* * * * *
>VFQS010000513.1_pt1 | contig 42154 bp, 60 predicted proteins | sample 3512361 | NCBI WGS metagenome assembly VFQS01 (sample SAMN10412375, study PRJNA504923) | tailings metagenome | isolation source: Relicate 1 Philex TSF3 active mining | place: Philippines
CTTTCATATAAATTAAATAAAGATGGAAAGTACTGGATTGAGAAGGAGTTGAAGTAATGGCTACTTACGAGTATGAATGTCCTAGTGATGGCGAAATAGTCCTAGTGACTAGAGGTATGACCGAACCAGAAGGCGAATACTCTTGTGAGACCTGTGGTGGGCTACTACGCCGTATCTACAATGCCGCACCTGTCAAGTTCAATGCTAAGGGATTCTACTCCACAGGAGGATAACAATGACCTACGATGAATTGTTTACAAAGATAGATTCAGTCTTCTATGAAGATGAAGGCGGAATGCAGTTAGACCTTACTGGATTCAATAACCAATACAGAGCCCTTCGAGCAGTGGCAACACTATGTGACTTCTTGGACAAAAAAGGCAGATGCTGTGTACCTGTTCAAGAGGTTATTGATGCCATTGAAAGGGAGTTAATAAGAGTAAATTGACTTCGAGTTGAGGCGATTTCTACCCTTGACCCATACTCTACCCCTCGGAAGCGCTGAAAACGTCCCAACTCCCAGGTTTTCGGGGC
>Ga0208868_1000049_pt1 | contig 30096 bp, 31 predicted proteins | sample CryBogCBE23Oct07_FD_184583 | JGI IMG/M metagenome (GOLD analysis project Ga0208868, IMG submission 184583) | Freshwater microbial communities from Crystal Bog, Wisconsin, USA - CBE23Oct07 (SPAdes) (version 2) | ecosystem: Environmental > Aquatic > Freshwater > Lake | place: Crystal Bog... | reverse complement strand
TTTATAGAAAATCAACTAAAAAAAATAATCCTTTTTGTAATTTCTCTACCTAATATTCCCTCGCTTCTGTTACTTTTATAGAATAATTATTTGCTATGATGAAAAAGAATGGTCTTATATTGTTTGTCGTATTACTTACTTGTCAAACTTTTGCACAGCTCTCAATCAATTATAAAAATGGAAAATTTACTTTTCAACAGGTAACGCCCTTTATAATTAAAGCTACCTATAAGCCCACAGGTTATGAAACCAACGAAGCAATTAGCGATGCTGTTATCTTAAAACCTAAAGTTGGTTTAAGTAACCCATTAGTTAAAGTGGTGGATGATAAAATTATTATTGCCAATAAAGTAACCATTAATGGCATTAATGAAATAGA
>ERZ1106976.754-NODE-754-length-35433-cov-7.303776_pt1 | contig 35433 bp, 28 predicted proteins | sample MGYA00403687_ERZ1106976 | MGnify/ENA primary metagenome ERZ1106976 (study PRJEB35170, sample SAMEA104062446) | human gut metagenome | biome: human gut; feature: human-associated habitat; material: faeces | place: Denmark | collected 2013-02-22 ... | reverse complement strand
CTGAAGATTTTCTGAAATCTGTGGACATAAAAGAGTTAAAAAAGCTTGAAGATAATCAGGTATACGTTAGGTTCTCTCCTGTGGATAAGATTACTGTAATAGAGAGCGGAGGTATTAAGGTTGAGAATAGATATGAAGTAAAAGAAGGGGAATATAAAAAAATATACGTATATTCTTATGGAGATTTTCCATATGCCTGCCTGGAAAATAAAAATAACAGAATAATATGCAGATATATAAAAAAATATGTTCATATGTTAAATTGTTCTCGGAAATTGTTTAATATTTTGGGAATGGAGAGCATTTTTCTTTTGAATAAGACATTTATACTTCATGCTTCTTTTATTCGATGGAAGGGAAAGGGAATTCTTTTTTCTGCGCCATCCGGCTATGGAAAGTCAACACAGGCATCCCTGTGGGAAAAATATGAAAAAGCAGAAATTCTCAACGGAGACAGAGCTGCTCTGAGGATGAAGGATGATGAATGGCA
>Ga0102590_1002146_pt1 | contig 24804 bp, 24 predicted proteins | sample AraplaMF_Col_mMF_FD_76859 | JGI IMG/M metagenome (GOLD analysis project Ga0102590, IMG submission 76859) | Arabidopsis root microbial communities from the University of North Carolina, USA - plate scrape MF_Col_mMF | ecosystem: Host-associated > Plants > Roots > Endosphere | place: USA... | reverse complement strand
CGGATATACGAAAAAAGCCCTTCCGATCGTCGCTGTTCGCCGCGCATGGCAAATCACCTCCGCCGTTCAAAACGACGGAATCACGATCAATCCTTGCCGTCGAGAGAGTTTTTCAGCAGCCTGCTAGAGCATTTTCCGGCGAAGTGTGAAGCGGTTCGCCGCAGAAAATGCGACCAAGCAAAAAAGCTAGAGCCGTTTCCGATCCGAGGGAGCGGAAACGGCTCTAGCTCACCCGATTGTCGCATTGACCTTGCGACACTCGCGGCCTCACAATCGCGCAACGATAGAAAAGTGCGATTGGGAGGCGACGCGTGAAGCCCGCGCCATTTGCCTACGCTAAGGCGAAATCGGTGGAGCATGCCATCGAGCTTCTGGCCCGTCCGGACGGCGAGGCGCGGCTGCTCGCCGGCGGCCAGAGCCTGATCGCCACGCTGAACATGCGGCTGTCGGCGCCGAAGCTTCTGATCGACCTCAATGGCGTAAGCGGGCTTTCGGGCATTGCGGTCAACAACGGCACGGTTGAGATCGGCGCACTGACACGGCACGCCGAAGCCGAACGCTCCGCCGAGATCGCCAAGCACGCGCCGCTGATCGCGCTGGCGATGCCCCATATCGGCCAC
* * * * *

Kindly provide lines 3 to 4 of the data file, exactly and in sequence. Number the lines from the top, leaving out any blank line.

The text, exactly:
>Ga0208868_1000049_pt1 | contig 30096 bp, 31 predicted proteins | sample CryBogCBE23Oct07_FD_184583 | JGI IMG/M metagenome (GOLD analysis project Ga0208868, IMG submission 184583) | Freshwater microbial communities from Crystal Bog, Wisconsin, USA - CBE23Oct07 (SPAdes) (version 2) | ecosystem: Environmental > Aquatic > Freshwater > Lake | place: Crystal Bog... | reverse complement strand
TTTATAGAAAATCAACTAAAAAAAATAATCCTTTTTGTAATTTCTCTACCTAATATTCCCTCGCTTCTGTTACTTTTATAGAATAATTATTTGCTATGATGAAAAAGAATGGTCTTATATTGTTTGTCGTATTACTTACTTGTCAAACTTTTGCACAGCTCTCAATCAATTATAAAAATGGAAAATTTACTTTTCAACAGGTAACGCCCTTTATAATTAAAGCTACCTATAAGCCCACAGGTTATGAAACCAACGAAGCAATTAGCGATGCTGTTATCTTAAAACCTAAAGTTGGTTTAAGTAACCCATTAGTTAAAGTGGTGGATGATAAAATTATTATTGCCAATAAAGTAACCATTAATGGCATTAATGAAATAGA